2008 Chevrolet Equinox Review

2008 Chevrolet Equinox - The future is bright.


The Chevrolet Equinox is a handsome midsize SUV that often drives like a roomy tall car. Its car-type structure could let it pass for a crossover vehicle with a simple, clean and functional design.

The Equinox shares its basic design with the Pontiac Torrent and rugged Suzuki XL-7. It's comfortable and roomy, although a new Sport model has a rather trucklike ride on marginal roads with its stiffer sports suspension. Front- or all-wheel drive are offered.

The base LS and higher-line LT and LTZ models have a 3.4-liter V-6 with 185 horsepower that provides decent performance.

The Sport, which I tested, has a 3.6-liter V-6 with 264 horsepower and more torque. This larger V-6 provides good off-the-line acceleration and worry-free 65-75 mph passing. The Sport even beats a BMW X3 and Porsche Cayenne in the 0-60 mph dash.

Both engines are smooth, and even the smaller 3.4 V-6 doesn't feel taxed or overworked.

Highway fuel economy of either engine is pretty good at an estimated 24 mpg. City economy is 17 for the 3.4 engine and 16 for the 3.6, which is about right for a vehicle that weighs a hefty 3,818 to 3,915 pounds. Only regular-grade gasoline is needed for either engine.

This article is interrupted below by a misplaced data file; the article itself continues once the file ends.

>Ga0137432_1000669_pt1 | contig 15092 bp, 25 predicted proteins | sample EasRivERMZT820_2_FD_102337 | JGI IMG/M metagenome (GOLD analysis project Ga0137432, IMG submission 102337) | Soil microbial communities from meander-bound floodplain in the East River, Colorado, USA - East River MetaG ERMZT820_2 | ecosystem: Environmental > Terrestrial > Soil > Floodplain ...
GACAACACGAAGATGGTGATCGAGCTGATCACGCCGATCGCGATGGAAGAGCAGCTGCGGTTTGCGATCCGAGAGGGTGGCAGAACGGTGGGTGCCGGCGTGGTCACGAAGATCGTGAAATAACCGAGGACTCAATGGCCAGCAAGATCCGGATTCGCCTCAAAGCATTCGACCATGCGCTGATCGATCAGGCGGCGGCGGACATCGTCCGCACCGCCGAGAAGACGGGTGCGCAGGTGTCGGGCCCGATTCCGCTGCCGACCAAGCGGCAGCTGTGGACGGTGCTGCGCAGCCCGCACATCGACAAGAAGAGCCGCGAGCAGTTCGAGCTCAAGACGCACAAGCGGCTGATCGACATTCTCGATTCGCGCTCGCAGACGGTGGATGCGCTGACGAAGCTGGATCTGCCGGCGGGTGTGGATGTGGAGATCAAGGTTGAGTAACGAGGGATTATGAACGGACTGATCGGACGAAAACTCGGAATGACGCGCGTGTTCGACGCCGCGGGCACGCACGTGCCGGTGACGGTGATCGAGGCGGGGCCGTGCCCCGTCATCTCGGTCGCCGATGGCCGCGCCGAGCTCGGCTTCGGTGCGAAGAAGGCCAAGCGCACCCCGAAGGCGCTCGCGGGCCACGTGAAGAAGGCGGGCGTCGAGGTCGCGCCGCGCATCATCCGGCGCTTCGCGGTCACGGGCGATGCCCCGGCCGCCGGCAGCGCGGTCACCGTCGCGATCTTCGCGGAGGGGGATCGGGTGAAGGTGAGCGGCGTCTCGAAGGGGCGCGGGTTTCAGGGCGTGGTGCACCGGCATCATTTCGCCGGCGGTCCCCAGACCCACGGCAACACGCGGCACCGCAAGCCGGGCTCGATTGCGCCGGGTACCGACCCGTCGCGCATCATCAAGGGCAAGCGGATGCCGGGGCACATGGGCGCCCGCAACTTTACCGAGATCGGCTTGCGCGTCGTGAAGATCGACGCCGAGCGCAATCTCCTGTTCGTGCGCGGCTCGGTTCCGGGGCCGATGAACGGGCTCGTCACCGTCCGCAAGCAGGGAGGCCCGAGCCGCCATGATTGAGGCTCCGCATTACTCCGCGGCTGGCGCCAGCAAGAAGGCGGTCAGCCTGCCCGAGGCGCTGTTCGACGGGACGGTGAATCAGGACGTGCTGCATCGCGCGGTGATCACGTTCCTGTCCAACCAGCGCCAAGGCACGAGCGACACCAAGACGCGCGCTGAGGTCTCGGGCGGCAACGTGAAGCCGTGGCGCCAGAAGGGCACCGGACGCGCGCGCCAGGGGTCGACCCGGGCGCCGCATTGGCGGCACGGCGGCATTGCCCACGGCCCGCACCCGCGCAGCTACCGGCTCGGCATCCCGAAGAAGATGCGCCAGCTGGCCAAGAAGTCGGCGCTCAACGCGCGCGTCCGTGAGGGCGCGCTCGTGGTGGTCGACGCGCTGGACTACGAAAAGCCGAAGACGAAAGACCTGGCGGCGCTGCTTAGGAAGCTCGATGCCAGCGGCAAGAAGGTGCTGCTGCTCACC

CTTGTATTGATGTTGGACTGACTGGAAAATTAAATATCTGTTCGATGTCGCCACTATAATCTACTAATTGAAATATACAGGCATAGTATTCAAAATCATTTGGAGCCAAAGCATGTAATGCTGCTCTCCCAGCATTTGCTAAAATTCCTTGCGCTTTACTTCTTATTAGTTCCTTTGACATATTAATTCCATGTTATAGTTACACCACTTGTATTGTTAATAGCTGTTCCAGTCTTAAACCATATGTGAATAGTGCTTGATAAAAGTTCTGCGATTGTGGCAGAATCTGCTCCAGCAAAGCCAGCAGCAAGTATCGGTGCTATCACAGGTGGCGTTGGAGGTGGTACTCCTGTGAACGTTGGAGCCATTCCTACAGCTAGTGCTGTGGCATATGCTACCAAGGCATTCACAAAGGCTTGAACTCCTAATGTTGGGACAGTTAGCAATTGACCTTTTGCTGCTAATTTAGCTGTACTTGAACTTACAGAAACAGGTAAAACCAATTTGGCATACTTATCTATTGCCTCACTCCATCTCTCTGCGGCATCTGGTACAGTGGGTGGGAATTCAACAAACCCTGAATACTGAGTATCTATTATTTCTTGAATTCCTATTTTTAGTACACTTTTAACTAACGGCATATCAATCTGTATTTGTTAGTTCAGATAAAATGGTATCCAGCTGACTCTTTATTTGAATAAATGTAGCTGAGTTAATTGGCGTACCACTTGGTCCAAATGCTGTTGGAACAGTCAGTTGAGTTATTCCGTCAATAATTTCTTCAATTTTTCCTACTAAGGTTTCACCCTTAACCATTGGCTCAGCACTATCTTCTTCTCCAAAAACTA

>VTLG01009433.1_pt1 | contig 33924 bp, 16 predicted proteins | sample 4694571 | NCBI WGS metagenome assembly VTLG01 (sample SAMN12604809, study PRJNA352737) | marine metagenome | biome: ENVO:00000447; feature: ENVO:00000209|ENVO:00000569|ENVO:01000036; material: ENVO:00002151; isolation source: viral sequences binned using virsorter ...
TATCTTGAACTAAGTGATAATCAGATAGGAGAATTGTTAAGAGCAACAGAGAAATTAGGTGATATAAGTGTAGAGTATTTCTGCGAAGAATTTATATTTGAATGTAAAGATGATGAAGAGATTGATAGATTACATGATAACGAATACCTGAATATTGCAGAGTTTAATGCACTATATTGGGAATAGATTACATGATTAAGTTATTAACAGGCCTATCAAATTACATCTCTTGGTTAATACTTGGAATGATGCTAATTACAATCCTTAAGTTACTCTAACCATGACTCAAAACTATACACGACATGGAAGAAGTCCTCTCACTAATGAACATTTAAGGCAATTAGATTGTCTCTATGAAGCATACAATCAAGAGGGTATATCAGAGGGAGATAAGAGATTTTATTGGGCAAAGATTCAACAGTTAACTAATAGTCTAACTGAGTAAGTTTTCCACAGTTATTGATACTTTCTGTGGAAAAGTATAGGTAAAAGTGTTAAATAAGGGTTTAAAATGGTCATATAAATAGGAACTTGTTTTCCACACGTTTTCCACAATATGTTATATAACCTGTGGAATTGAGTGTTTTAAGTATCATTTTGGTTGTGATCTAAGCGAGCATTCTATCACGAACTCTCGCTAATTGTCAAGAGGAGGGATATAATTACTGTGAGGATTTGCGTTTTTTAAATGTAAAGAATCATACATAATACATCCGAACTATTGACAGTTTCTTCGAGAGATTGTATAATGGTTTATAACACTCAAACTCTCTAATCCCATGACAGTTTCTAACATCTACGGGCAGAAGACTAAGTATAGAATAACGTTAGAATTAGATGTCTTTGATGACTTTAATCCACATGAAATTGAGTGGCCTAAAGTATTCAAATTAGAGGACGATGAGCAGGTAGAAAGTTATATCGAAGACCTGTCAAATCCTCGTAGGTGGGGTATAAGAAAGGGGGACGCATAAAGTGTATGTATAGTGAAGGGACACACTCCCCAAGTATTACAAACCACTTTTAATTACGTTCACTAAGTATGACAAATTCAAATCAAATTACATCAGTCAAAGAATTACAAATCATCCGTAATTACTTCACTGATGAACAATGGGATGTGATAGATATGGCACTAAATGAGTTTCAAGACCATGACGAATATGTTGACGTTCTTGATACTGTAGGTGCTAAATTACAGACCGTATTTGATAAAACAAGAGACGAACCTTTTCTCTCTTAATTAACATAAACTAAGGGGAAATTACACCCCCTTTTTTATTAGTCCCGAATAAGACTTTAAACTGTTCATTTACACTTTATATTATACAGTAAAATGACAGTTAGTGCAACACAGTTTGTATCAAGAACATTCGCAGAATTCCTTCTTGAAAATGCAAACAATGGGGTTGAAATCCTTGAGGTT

The 3.4 works with a five-speed automatic transmission, and the 3.6 is hooked to an especially responsive six-speed automatic with manual-shift capability.

New Equinox models for 2008 are a luxury LTZ with such items as leather upholstery, power driver's seat and heated front seats -- and the Sport, which has the more potent V-6, special suspension and wide 50-series tires on large 18-inch wheels.

The front-drive Sport was the most responsive Equinox model I tested. It lists at $27,380. It's priced at $28,980 with all-wheel drive.

Even the entry $22,380 Equinox LS model is pretty well-equipped. Standard are air conditioning, cruise control, AM/FM/CD player, tilt wheel, height-adjustable driver's seat, fold-flat front passenger seat, sliding and split/folding rear seat and power windows, mirrors and door locks with remote keyless entry.